Prebiotics - Neuropedia


Prebiotics are food elements, like dietary fiber, that help promote healthy activity and the growth of beneficial microorganisms in the human body. Most prebiotics are non-digestible compounds that provide food for friendly microbes in your gut.[1]

The most common target organ for prebiotics is the gastrointestinal tract, where it serves as a substrate for microorganisms residing in the intestines. There, they induce significant and advantageous alterations in the gut flora.

Prebiotics are often confused with the term ‘probiotics’, which are microorganisms (mostly bacteria, along with beneficial viruses and fungi) that cater to numerous health benefits in the human body.

Mechanism of Action of Prebiotics

Since these compounds cannot be broken down by stomach acids or enzymes, they end up being fermented by the microbial flora found in the large intestine. The healthy microbial flora is thought to ‘feed’ on the prebiotics.

Harmful microorganisms are also present in the gut, even if your gut microbiome is healthy and balanced. Prebiotics only support certain beneficial bacteria in a given environment.

Probiotics – the friendly microorganisms like beneficial bacteria, viruses, and fungi – feed on prebiotics to produce useful short-chain fatty acids and other nutrients that your digestive system wouldn’t have otherwise been able to extract from food.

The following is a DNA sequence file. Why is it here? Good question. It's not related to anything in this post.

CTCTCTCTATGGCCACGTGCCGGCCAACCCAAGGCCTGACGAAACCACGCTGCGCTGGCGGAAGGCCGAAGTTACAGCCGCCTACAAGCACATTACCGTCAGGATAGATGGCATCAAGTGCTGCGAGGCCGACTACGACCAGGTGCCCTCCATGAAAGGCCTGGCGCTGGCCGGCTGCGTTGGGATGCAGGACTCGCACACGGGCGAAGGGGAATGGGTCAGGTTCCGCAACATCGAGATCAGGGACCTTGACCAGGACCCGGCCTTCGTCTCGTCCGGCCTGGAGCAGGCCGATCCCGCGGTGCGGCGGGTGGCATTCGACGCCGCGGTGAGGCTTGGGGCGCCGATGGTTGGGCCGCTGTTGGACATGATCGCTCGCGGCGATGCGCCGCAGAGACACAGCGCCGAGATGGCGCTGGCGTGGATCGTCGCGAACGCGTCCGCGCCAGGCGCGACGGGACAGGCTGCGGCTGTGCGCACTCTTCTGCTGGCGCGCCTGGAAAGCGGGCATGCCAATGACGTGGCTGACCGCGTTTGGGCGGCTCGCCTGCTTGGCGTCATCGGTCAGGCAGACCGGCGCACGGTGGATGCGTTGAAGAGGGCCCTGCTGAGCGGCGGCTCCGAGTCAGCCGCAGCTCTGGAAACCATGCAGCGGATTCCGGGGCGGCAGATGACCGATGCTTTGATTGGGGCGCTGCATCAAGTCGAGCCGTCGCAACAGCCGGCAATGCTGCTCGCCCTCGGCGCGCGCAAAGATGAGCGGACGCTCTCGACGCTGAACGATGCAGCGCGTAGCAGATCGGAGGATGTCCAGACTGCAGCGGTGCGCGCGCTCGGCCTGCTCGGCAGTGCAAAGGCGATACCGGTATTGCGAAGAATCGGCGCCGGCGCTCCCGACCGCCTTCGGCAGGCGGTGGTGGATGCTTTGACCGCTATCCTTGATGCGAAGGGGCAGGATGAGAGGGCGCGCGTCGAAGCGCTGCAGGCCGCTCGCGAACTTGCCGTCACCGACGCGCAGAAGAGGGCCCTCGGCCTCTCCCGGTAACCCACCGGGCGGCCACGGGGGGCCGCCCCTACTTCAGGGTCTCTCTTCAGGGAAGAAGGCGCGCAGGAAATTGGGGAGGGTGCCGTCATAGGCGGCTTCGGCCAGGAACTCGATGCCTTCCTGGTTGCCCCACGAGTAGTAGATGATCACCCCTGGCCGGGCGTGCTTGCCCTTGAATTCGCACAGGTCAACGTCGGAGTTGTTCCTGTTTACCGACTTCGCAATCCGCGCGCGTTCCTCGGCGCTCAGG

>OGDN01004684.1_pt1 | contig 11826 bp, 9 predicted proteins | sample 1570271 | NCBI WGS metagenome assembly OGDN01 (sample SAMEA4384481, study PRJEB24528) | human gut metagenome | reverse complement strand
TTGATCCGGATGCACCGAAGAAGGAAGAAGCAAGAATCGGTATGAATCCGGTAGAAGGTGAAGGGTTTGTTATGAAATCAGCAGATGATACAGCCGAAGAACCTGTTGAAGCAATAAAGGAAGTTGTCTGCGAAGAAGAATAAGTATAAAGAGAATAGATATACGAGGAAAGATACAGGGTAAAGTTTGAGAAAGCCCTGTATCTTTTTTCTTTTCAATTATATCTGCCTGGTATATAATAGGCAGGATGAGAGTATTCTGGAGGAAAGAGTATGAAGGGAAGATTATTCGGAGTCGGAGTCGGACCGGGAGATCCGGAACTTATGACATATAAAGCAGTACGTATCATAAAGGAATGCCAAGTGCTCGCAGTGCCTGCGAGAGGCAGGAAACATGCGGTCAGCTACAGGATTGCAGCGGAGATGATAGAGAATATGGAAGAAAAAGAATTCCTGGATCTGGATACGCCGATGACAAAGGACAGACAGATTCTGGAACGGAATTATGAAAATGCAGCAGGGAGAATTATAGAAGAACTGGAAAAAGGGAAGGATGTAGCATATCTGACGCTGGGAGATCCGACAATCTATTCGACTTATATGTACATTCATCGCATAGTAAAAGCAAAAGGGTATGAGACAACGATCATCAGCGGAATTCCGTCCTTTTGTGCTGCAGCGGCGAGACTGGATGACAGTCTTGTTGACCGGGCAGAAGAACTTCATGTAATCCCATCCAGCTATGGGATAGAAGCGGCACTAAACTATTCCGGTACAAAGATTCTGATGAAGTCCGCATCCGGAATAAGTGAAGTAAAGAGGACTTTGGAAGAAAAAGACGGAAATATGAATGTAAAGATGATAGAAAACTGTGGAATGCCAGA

Prebiotics vs Probiotics

Two of the more common probiotics you may be familiar with include ‘Bifidobacteria’ and ‘Lactobacillus.’ The growth of these probiotic organisms – with the help of prebiotics – supports a healthy digestive system and may strengthen the immune system.

When Bifidobacteria and Lactobacillus flourish, they help limit the growth of harmful microbes present in the gut. Examples of harmful microbes include Clostridium, Staphylococcus, Escherichia coli, etc.

Sources Of Prebiotics

Endogenous – prebiotics that are produced by the body

Human breast milk

Exogenous – prebiotics that are ingested

  • Artichokes
  • Asparagus
  • Bananas
  • Chicory root
  • Dandelion greens
  • Garlic
  • Leeks
  • Onion
  • Wheat bran
  • Wheat flour